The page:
The Spectacled Hare-Wallaby
These nocturnal marsupials have adapted life with little water
by Becky Crew
CUTE AS A BUTTON and with soft little ears to die for, the spectacled hare-wallaby might not look that tough, but it’s figured out how to survive in one of the most unforgiving terrains in the world.
Named Lagorchestes conspicillatus, which means ‘dancing hare’, the spectacled hare-wallaby has been split up into two subspecies based on where it’s ended up in the world. While the mainland spectacled hare-wallaby (Lagorchestes conspicillatus leichardti) is becoming increasingly scattered across northern Australia, with tiny, isolated populations in Western Australia and the Northern Territory, they remain widespread in Queensland from Cape York to Rolleston.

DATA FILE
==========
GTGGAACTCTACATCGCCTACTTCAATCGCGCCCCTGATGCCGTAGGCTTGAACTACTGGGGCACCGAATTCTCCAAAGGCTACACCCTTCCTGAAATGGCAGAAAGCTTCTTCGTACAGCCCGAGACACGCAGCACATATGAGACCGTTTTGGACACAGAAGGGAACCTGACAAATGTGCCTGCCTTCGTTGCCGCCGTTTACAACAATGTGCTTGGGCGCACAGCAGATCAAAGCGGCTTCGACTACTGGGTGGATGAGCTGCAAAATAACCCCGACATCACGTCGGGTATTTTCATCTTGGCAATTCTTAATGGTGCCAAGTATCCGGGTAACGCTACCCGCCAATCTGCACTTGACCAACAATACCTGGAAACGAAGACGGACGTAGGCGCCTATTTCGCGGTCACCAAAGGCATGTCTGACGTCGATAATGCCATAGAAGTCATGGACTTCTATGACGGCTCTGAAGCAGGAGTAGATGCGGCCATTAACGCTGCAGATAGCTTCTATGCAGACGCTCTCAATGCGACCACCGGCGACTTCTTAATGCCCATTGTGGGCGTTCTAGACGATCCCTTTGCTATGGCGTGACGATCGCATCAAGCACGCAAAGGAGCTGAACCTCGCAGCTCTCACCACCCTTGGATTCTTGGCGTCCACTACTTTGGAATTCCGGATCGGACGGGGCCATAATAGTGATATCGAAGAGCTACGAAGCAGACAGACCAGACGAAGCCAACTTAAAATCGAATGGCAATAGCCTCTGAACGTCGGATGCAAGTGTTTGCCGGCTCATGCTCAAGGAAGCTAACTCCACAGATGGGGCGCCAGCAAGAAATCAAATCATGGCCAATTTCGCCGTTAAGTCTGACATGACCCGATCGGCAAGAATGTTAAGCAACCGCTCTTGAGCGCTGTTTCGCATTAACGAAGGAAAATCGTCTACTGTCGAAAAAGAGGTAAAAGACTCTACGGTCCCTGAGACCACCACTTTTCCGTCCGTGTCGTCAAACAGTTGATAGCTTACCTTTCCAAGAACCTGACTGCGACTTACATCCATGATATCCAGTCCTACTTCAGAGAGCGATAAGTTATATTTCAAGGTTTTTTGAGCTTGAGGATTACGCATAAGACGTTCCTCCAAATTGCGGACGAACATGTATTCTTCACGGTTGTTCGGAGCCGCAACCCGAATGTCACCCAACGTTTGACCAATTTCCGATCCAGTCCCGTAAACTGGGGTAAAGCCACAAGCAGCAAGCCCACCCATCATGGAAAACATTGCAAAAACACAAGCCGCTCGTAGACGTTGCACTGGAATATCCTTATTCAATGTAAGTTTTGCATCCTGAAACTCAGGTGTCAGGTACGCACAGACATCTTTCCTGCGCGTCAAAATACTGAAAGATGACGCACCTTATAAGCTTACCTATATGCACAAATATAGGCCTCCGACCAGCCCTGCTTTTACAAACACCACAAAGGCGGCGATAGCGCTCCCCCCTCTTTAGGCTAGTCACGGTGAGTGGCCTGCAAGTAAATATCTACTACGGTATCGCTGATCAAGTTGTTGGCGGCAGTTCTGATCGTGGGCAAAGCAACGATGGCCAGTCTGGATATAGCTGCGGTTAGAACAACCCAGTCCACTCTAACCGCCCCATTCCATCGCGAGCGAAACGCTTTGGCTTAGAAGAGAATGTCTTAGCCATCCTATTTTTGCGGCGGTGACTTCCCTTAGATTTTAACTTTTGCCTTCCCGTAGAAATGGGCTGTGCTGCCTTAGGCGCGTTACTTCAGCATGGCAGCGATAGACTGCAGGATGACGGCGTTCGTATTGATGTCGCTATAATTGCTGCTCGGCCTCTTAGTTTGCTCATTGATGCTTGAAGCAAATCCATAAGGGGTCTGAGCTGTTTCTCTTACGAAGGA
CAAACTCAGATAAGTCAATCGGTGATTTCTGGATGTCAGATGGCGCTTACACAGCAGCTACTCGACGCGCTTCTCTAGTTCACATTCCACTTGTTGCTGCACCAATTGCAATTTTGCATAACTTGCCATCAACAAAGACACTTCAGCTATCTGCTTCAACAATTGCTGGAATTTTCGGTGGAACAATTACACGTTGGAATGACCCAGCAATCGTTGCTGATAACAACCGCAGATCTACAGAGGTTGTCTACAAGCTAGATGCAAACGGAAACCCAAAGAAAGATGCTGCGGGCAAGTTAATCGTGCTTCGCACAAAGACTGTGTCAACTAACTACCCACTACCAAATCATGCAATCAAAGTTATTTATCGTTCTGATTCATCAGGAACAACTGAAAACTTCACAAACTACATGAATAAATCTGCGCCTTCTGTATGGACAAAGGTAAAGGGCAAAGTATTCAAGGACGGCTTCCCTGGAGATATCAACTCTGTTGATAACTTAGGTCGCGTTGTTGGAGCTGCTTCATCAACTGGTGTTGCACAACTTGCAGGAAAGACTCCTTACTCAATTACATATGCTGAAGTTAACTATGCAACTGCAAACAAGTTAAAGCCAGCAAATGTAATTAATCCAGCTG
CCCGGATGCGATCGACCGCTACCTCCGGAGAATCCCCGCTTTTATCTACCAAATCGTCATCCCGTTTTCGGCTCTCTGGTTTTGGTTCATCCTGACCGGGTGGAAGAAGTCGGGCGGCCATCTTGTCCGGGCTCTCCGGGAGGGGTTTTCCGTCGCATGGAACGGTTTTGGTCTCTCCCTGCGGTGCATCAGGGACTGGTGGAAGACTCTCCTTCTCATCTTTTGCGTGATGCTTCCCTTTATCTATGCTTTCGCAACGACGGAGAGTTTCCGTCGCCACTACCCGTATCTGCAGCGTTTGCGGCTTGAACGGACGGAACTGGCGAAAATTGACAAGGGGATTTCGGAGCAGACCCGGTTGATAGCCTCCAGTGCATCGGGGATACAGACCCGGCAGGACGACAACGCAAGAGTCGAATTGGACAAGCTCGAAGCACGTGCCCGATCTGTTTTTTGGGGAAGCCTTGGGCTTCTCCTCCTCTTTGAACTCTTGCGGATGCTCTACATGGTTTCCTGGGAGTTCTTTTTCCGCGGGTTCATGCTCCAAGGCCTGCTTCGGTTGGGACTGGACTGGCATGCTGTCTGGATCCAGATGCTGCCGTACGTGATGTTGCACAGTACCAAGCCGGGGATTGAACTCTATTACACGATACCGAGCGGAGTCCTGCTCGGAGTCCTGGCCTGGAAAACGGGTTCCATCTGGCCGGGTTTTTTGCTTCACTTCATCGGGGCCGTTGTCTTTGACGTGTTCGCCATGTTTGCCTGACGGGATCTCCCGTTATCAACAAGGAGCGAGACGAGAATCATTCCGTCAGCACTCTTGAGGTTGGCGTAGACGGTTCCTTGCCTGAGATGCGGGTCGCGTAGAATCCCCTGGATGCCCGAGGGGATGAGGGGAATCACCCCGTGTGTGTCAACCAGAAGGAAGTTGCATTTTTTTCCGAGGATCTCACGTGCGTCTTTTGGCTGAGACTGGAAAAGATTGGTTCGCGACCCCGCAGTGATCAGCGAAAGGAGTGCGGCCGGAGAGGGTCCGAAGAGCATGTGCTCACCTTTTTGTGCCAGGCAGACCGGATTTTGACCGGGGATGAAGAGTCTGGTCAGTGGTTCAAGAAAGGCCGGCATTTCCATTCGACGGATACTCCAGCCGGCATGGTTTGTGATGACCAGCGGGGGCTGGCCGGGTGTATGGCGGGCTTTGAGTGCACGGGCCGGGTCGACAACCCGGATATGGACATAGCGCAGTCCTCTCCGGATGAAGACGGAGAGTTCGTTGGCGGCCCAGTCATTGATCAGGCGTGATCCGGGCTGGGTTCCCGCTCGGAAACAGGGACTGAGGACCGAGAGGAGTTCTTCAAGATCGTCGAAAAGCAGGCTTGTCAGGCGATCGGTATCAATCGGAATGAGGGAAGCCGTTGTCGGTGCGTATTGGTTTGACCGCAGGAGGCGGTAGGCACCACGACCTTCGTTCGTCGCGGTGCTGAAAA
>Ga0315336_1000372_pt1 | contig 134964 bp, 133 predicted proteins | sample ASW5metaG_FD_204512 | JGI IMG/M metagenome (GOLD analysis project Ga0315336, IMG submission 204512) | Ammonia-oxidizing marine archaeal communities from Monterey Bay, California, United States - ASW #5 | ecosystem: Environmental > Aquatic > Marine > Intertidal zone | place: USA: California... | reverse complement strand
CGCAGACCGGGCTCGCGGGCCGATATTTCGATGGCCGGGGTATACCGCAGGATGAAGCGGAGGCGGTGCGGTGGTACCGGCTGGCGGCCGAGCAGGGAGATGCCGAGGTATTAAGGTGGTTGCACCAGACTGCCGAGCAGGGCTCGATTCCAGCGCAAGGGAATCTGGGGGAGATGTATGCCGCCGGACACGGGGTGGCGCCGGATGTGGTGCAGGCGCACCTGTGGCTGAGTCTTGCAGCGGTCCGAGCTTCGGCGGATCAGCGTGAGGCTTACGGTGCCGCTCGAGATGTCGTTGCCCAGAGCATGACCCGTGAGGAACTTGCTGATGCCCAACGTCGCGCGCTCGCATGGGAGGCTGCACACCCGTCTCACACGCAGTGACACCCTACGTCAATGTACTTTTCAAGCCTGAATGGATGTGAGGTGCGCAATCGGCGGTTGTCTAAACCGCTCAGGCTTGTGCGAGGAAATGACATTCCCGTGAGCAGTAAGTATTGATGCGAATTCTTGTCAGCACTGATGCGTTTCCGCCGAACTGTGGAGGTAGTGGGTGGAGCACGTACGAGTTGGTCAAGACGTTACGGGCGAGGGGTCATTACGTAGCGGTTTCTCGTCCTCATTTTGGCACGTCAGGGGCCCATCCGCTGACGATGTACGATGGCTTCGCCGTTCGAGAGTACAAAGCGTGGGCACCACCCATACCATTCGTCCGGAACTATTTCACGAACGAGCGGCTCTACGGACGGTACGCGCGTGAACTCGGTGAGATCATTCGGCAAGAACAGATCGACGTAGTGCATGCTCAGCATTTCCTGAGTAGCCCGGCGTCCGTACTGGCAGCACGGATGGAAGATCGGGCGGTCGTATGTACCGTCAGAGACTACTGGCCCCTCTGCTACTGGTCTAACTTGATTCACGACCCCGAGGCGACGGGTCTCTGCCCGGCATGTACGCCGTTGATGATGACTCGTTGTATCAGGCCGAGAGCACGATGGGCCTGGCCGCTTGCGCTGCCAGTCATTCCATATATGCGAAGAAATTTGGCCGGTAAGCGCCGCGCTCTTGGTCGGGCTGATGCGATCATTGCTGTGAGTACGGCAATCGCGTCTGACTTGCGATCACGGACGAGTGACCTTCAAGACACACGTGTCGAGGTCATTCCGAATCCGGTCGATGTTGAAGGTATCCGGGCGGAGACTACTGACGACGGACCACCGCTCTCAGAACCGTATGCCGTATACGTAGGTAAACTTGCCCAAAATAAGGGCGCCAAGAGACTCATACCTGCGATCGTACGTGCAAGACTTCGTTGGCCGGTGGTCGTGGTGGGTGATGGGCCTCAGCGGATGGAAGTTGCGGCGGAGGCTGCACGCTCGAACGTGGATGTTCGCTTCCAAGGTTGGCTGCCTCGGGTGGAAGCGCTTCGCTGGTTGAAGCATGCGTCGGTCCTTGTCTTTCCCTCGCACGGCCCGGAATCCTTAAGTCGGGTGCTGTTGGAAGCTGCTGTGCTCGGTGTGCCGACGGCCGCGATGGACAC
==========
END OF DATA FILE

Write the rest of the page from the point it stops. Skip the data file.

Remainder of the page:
Since 1997, this subspecies is also known to inhabit the rolling savannahs of New Guinea’s southern coast. And then there’s the spectacled hare-wallaby subspecies, L. c. conspicillatus, with a population of about 10,000 individuals restricted to a tiny 202km2 landmass called Barrow Island, which sits just off the coast of Pilbara in Western Australia…
(read more: Australian Geographic)